Quarterly brewing anyone?

Well, it was bound to happen sometime - I finally brewed again!  It just happened to coincide with a weekend that the girls were away on a Girl Scout function.  So, Tanner and I got to work right after our hearty breakfast of pancakes and sausages...and eggs...and fruit.  Yeah, growing boy.

First things first - Strike water!  Tanner beat me to the hose.
Flannel ✔ Brew t-shirt ✔ Rubber boots ✔

But, I was the one with the grains. Fall has arrived, so it's time for a porter. Once things were heated up, it was time to mash.  It was meant to be a full 5 gallon batch instead of my usual 4. Funny thing though. When I ran the Will It Fit In My Mash Tun calculator, it turned out that my cooler/tun was about 2/3 of a gallon small. So, thick mash time. We filled it just shy of the top, stirred it as best we could, and called it good.  It was definitely thick, but there was still a good amount of water in there.

I should have stuck a fork in there. ;-)

The mash time flew by, aided by yours truly trying to get some yard work done before sparge and boil time, and before the rain came in. Yes, we were expecting rain...and Mother Nature did not disappoint.  More on that later.

In previous brew days, I've always been able to do the sparge step in what seems like a reasonable amount of time. But, something caused this batch to settle in a bit more than usual. It never became completely stuck, but I was VERY happy to get to the point where I was on the last of my water and could justify stirring everything up to try and get it to open up a bit. It was still a bit slow, but things finished out in what seemed like a quicker flowing manner.

Slow and steady

As mentioned earlier, Mother Nature decided to let a little love fall from the sky in the form of rain showers this day. I was thinking they'd be light, passing, and nothing a Oregon guy (or his beer) couldn't handle. After a couple of very light sprinkles, it was clear things were going to get a bit heavy, so with Tanner's help, we retreated to the covered deck (shhhhh...don't tell the wife).  We still had to move things a second time when the wind really picked up from the west, but that was just a small adjustment.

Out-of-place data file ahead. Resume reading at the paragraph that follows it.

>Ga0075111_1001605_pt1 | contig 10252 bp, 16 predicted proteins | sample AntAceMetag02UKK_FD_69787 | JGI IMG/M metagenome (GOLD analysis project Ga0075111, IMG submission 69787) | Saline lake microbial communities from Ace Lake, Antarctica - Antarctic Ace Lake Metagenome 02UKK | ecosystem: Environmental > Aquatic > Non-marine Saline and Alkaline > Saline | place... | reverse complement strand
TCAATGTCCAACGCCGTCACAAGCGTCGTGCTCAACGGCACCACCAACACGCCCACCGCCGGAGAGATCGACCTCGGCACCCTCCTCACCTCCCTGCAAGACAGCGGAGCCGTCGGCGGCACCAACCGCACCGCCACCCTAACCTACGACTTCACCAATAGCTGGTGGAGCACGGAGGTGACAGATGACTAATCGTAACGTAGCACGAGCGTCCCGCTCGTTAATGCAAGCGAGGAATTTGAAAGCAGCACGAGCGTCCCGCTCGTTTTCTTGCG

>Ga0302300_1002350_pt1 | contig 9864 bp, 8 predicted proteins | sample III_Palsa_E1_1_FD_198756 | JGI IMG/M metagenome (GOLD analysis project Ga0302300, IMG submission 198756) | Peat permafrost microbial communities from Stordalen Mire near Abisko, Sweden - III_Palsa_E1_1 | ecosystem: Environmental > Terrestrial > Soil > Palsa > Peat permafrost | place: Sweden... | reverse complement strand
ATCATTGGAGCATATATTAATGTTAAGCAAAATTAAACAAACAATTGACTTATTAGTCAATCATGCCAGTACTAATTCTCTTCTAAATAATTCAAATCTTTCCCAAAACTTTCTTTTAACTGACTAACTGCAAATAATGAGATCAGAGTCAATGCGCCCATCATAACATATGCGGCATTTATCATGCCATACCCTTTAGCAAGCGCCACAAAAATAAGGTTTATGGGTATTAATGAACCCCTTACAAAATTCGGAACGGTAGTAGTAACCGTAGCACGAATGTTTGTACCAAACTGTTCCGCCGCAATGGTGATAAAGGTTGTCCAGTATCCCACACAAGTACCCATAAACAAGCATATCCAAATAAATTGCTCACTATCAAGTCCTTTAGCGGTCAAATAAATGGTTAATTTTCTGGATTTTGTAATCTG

The boil came quick and Tanner did his usual spot on job of helping with the hops.  This particular beer is featuring some Phoenix hops that I was given a while ago.  The hope is that the mysterious chocolate profile comes through...but even if it doesn't, the aroma was very balanced and will hopefully work well.

So much hot-break!

The boil went along very well. No boil-overs, volume looked about right as the time wound down, but funny thing - the OG ended up being significantly higher than anticipated.  I calculated it out based on previous efficiency at 1.062(ish).  It clocked in at 1.075, which took adjusting to almost a 75% efficiency to make the calculation work...which just doesn't happen with my set up.  I'm thinking the thicker mash had something to do with it, but it'll take more batches to confirm.

So, that all went well enough. I had just about 5 gallons of what could be a tasty, strong, porter ready to ferment. After some discussion with Imperial Yeast, I chose to use their A10 Darkness yeast. It sounded perfect for this batch as well as future batches of other beers I'd love to do.  What I didn't plan for was a truly aggressive initial fermentation. I figured a blow-off setup was necessary, but I ended up waking up to an over flowing (foam) gallon container. Swapped that one out for a mostly empty one with about an inch of sanitizer in the bottom, thinking things would slow down. I was all sorts of wrong.  That one filled up at LEAST half full before I decided to swap it again. Since it had sanitizer though, that container had to be dumped along with the initial one.  So, bye bye almost an entire gallon right off the bat....and who knows how much yeast along with it!

The set up.

Things have settled down a lot at about 48 hours in.  There is still plenty of stuff in suspension, but I'm going to give it until the end of the week before I check to see where it's at.  I'm really hoping it ferments out appropriately, but that initial volume and potential yeast loss has me concerned. We shall see though.

Up next? Belgian something again. The previous batch turned out great, I still have the yeast, and plenty of other hops to be used. ...but I will definitely be planning for the whole blow-off situation better...or getting a bigger vessel.